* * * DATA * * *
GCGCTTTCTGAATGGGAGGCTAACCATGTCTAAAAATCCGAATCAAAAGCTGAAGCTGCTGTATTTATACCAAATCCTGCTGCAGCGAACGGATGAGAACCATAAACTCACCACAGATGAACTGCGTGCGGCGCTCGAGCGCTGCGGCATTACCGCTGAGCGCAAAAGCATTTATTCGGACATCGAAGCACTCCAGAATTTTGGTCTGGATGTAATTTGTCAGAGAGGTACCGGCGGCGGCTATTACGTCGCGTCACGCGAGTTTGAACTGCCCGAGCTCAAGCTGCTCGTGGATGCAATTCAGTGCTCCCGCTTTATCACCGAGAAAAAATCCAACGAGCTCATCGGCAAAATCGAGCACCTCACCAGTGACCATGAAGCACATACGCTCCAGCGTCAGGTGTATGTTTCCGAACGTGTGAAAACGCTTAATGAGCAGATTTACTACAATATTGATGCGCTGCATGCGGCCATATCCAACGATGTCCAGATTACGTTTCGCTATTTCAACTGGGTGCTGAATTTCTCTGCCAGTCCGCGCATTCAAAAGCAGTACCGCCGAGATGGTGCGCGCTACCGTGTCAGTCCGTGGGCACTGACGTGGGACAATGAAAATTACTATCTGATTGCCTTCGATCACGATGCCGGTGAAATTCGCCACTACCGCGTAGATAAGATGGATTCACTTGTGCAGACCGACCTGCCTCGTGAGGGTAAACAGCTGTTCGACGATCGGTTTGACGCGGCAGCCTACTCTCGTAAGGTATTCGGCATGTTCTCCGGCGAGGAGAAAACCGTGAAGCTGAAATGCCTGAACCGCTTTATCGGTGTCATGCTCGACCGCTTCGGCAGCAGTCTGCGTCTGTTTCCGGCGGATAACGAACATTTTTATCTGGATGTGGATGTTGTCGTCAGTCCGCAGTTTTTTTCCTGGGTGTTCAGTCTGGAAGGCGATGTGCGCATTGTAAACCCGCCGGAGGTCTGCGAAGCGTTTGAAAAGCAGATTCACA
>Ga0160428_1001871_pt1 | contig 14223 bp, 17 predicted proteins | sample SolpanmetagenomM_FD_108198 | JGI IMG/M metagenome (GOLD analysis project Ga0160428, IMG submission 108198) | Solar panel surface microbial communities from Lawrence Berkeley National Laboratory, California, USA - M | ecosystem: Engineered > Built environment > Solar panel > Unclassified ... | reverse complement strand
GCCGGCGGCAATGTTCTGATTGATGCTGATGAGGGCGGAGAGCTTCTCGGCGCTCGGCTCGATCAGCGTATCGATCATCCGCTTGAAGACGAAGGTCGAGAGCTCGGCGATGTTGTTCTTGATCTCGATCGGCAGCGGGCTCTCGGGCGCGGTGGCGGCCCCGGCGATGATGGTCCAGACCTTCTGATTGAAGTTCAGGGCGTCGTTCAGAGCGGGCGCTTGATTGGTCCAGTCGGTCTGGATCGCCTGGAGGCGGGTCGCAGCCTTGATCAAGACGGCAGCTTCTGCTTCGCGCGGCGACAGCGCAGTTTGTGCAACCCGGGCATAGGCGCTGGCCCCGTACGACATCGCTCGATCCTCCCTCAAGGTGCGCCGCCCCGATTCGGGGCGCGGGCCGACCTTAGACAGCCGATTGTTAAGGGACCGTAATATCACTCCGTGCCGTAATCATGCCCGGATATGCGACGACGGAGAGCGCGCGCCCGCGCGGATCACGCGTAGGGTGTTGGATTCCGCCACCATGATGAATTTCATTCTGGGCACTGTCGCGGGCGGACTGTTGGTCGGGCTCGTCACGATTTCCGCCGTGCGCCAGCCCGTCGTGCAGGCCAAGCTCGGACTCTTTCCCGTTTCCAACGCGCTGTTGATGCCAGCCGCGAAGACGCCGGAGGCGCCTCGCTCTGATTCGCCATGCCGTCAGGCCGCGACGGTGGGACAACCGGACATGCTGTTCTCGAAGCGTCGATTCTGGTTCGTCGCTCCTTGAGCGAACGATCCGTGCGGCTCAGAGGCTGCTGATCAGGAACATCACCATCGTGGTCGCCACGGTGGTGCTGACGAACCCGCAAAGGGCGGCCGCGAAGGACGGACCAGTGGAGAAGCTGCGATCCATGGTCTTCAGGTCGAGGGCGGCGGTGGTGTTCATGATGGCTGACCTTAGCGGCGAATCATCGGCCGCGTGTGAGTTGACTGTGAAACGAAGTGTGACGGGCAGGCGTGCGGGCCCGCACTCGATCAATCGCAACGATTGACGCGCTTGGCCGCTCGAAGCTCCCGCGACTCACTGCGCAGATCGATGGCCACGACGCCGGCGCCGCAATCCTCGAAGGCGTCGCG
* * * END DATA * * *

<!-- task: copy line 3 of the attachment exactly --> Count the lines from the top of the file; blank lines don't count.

GCCGGCGGCAATGTTCTGATTGATGCTGATGAGGGCGGAGAGCTTCTCGGCGCTCGGCTCGATCAGCGTATCGATCATCCGCTTGAAGACGAAGGTCGAGAGCTCGGCGATGTTGTTCTTGATCTCGATCGGCAGCGGGCTCTCGGGCGCGGTGGCGGCCCCGGCGATGATGGTCCAGACCTTCTGATTGAAGTTCAGGGCGTCGTTCAGAGCGGGCGCTTGATTGGTCCAGTCGGTCTGGATCGCCTGGAGGCGGGTCGCAGCCTTGATCAAGACGGCAGCTTCTGCTTCGCGCGGCGACAGCGCAGTTTGTGCAACCCGGGCATAGGCGCTGGCCCCGTACGACATCGCTCGATCCTCCCTCAAGGTGCGCCGCCCCGATTCGGGGCGCGGGCCGACCTTAGACAGCCGATTGTTAAGGGACCGTAATATCACTCCGTGCCGTAATCATGCCCGGATATGCGACGACGGAGAGCGCGCGCCCGCGCGGATCACGCGTAGGGTGTTGGATTCCGCCACCATGATGAATTTCATTCTGGGCACTGTCGCGGGCGGACTGTTGGTCGGGCTCGTCACGATTTCCGCCGTGCGCCAGCCCGTCGTGCAGGCCAAGCTCGGACTCTTTCCCGTTTCCAACGCGCTGTTGATGCCAGCCGCGAAGACGCCGGAGGCGCCTCGCTCTGATTCGCCATGCCGTCAGGCCGCGACGGTGGGACAACCGGACATGCTGTTCTCGAAGCGTCGATTCTGGTTCGTCGCTCCTTGAGCGAACGATCCGTGCGGCTCAGAGGCTGCTGATCAGGAACATCACCATCGTGGTCGCCACGGTGGTGCTGACGAACCCGCAAAGGGCGGCCGCGAAGGACGGACCAGTGGAGAAGCTGCGATCCATGGTCTTCAGGTCGAGGGCGGCGGTGGTGTTCATGATGGCTGACCTTAGCGGCGAATCATCGGCCGCGTGTGAGTTGACTGTGAAACGAAGTGTGACGGGCAGGCGTGCGGGCCCGCACTCGATCAATCGCAACGATTGACGCGCTTGGCCGCTCGAAGCTCCCGCGACTCACTGCGCAGATCGATGGCCACGACGCCGGCGCCGCAATCCTCGAAGGCGTCGCG